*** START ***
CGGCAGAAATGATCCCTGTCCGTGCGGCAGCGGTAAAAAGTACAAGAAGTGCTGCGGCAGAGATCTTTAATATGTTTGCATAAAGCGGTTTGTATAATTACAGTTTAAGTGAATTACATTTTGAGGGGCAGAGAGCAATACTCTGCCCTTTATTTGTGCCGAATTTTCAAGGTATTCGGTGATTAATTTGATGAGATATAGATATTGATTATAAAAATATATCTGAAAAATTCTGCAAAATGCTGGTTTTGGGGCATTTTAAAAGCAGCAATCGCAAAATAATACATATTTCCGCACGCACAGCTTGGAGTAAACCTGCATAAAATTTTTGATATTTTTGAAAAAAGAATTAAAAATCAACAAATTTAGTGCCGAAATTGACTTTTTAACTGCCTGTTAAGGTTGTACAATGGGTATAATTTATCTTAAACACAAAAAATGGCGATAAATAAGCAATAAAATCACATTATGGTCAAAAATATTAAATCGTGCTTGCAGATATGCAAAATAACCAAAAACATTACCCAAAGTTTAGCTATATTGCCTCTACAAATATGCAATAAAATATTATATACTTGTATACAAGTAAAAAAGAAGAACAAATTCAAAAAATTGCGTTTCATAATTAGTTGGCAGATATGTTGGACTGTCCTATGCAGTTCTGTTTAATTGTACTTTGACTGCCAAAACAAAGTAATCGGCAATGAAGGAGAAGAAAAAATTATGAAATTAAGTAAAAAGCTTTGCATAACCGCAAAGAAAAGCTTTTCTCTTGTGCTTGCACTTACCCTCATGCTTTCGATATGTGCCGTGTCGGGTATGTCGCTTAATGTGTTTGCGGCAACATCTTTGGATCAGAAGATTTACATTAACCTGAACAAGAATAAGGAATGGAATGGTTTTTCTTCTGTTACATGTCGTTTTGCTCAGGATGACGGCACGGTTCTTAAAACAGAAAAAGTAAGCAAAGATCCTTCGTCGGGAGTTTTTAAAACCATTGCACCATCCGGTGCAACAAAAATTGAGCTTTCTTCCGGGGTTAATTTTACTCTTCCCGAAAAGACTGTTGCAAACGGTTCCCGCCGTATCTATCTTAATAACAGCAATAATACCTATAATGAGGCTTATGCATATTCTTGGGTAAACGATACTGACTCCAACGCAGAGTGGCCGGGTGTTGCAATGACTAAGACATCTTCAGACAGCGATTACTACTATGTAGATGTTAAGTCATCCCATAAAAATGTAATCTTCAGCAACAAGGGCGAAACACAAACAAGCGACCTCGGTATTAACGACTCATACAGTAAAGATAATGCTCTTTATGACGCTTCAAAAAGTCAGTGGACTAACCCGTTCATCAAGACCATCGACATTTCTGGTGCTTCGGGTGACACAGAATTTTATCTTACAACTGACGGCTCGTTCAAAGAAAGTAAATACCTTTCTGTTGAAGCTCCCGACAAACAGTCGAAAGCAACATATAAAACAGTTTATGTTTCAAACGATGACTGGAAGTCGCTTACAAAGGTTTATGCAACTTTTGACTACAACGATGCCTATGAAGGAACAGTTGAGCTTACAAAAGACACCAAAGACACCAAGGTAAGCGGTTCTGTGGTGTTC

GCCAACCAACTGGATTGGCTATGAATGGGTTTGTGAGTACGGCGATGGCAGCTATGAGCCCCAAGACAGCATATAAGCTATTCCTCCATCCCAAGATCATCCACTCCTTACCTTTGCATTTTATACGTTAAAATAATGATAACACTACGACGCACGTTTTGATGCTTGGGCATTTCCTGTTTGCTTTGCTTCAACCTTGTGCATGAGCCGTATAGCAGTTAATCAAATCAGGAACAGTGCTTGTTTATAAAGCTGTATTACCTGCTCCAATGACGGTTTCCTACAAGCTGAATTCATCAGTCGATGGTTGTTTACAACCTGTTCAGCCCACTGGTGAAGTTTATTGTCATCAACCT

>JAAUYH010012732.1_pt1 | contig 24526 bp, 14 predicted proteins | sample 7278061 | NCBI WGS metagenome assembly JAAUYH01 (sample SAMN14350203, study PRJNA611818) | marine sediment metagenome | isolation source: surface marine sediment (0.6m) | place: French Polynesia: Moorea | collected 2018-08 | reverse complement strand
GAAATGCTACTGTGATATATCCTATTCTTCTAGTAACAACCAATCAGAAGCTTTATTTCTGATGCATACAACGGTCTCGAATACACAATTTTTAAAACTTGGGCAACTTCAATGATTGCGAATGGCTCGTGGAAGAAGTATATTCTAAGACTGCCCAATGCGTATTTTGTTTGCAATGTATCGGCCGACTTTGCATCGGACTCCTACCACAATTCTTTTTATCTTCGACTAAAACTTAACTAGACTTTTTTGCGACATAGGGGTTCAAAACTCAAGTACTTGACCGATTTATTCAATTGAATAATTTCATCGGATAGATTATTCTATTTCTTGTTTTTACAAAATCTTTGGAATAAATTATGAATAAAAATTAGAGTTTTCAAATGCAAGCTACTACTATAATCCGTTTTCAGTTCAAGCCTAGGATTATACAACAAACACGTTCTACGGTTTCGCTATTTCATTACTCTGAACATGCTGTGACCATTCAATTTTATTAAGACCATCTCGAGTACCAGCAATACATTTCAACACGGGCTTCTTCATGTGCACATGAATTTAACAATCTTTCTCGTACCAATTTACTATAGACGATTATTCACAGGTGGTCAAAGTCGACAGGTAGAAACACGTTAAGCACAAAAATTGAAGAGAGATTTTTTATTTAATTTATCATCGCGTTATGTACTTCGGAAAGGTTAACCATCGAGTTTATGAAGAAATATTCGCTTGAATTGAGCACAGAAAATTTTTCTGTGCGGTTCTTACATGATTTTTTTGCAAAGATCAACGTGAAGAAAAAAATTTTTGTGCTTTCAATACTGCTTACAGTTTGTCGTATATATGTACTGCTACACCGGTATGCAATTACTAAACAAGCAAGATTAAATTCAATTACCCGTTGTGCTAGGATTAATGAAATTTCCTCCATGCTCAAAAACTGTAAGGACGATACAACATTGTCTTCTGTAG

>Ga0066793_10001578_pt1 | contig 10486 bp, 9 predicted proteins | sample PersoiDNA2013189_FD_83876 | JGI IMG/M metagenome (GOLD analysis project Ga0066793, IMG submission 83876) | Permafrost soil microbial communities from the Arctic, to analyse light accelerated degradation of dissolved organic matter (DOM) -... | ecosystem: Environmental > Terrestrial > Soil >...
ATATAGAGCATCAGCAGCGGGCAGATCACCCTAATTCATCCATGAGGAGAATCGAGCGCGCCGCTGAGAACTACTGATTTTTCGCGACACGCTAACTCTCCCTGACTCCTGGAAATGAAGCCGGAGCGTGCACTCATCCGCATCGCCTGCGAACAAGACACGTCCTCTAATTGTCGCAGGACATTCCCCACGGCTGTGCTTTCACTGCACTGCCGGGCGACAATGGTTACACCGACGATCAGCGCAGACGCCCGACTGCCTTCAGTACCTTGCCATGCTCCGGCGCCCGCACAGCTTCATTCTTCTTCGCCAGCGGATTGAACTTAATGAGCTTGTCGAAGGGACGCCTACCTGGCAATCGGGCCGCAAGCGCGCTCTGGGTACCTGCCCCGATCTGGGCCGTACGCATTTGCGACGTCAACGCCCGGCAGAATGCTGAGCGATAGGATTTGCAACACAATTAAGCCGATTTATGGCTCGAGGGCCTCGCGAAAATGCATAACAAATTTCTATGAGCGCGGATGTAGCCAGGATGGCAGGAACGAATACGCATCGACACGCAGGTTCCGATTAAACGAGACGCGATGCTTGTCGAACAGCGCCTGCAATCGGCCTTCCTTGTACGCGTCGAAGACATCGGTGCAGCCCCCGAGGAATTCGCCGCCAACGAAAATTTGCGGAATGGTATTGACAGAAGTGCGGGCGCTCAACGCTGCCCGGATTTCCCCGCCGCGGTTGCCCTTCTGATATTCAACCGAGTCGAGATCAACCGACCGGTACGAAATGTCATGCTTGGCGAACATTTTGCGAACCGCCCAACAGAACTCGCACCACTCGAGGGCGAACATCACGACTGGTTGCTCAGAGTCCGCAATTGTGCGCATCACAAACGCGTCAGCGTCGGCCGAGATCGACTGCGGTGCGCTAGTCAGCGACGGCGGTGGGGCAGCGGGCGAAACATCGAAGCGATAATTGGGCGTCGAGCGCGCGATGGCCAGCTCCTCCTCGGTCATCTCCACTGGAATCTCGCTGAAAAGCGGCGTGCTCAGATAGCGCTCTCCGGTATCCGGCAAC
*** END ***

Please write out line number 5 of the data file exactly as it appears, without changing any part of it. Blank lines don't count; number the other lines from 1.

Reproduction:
>Ga0066793_10001578_pt1 | contig 10486 bp, 9 predicted proteins | sample PersoiDNA2013189_FD_83876 | JGI IMG/M metagenome (GOLD analysis project Ga0066793, IMG submission 83876) | Permafrost soil microbial communities from the Arctic, to analyse light accelerated degradation of dissolved organic matter (DOM) -... | ecosystem: Environmental > Terrestrial > Soil >...